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F. Bon, P. Manckoundia, P. Pfitzenmeyer, V. VanWymelbeke

J Aging Res Clin Practice 2012;1(3):213--218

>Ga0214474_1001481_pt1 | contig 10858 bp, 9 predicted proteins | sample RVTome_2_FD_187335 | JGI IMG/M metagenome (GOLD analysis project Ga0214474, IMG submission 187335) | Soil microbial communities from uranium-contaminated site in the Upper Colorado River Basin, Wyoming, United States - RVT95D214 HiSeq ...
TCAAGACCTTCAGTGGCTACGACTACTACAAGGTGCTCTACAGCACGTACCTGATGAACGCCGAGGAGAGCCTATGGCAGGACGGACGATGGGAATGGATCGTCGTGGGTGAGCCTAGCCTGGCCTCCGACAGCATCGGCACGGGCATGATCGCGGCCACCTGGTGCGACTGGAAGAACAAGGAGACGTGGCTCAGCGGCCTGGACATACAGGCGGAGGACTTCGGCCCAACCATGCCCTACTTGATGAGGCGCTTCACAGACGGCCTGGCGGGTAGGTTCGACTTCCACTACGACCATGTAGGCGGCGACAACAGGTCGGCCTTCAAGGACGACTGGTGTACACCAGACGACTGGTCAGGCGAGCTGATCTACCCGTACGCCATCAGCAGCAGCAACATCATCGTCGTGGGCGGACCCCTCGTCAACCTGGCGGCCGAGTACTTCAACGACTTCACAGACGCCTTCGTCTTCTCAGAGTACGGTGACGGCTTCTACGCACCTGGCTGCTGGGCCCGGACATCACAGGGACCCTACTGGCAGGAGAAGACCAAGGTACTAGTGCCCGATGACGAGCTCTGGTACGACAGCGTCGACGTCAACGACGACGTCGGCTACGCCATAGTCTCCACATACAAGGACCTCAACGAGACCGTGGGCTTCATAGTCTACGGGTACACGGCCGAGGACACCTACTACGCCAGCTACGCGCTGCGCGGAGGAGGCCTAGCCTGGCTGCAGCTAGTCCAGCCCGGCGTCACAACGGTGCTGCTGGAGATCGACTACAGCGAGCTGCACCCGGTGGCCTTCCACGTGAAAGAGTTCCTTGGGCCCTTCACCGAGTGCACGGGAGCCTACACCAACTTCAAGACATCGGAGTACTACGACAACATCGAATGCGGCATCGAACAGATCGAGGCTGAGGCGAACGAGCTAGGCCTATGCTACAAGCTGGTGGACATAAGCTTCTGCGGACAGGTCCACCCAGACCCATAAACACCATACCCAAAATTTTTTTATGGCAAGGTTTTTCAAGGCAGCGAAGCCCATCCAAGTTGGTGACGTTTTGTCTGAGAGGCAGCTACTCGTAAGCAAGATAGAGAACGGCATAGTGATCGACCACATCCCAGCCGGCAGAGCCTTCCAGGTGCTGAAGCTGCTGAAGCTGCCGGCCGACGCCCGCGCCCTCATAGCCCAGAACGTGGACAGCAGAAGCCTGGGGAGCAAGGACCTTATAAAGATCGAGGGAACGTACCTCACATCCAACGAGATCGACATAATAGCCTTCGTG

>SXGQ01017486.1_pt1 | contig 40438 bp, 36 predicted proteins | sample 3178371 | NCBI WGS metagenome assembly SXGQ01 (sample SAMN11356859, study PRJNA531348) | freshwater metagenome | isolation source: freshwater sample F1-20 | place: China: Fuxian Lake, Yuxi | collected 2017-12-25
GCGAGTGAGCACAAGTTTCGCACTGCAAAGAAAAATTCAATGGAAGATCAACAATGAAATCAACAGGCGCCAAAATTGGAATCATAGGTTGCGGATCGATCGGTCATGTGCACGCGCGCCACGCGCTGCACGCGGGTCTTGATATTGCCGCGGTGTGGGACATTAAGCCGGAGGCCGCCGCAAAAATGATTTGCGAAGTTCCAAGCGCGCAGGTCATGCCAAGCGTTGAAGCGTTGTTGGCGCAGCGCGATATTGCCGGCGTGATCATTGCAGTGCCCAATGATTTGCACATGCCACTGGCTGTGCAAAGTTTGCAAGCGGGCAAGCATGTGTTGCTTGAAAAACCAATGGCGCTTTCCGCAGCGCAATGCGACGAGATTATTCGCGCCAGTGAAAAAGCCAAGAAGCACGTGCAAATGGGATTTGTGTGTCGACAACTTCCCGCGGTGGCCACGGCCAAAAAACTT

Background: Malnutrition affects up to 60% of older people at hospital. Objective: To diagnose the nutritional status of patients admitted to a geriatric care unit and to assess the effects of specific nutritional followup to improve the nutritional status of hospitalised patients compared with standard care in the same care unit. Design and intervention: Patients were 75 years and older were able to eat normally and the malnourished status was evaluated by either a MNA short-form score < 11 points or albumin (alb) level < 35g/L or transthyretin (TTR) < 0.2 g/L. The study comprised two groups: the interventional group (IG) received specific nutritional intervention for a maximum of 20 days and the control group (CG) received no specific encouragement other than that usually provided in the care unit when malnutrition was detected. At admission, day 0, the MNA, anthropometric data, autonomy levels (ADL, IADL), cognitive and depressive status, blood parameters (Alb, TTR and C-reactive protein, CRP) and 3-day food intake were measured. At day 10, ADL and 3-day food intake were measured. Finally at day 20, blood parameters and 3-day food intake were measured. Subjects: The nutritional status of all patients admitted to the geriatric care unit was systematically assessed and fifty hospitalised elderly people (87.2 ± 5.9 years old) were recruited in the geriatric unit to participate in the study with specific nutritional follow-up (IG n = 22; CG n = 28). Statistical analysis: All data are presented as mean ± standard deviation (SD) for all patients for the interventional and control groups. Student t-test was used to determine the effect of nutritional intervention on blood samples and food intake. Results: 478 people were hospitalised in the acute geriatric care unit, age was 85.6 ± 6.4 years and the length of stay 20.1 ± 10.9 days. Among these, 61.5% were malnourished and 73 accepted to participate in the study. Complete results were obtained for analysis for 50 patients. On admission, the average blood parameters, in particular alb and TTR were low and CRP was high, which showed an inflammatory status. After 10d of intervention, changes in levels of alb, TTR and CRP were highly significant in the IG (p=0.005 for alb; p=0.0003 for TTR; p=0.0004 for CRP). In the CG, changes in TTR and CRP were also significant (p=0.001 for TTR and p=0.003 for CRP). An increase in TTR values occurred in only 67.8% of patients in the CG against 86.4% in the IG. An increase in calorie intake was noted for 72.7% of the IG against only 46.4% of the CG. Conclusion: Intervention given to patients during the first 10 days of the hospital stay can re-initiate food intake, and thus improve blood parameters. However the nutritional intervention does not lead to better outcomes compared to usual care.

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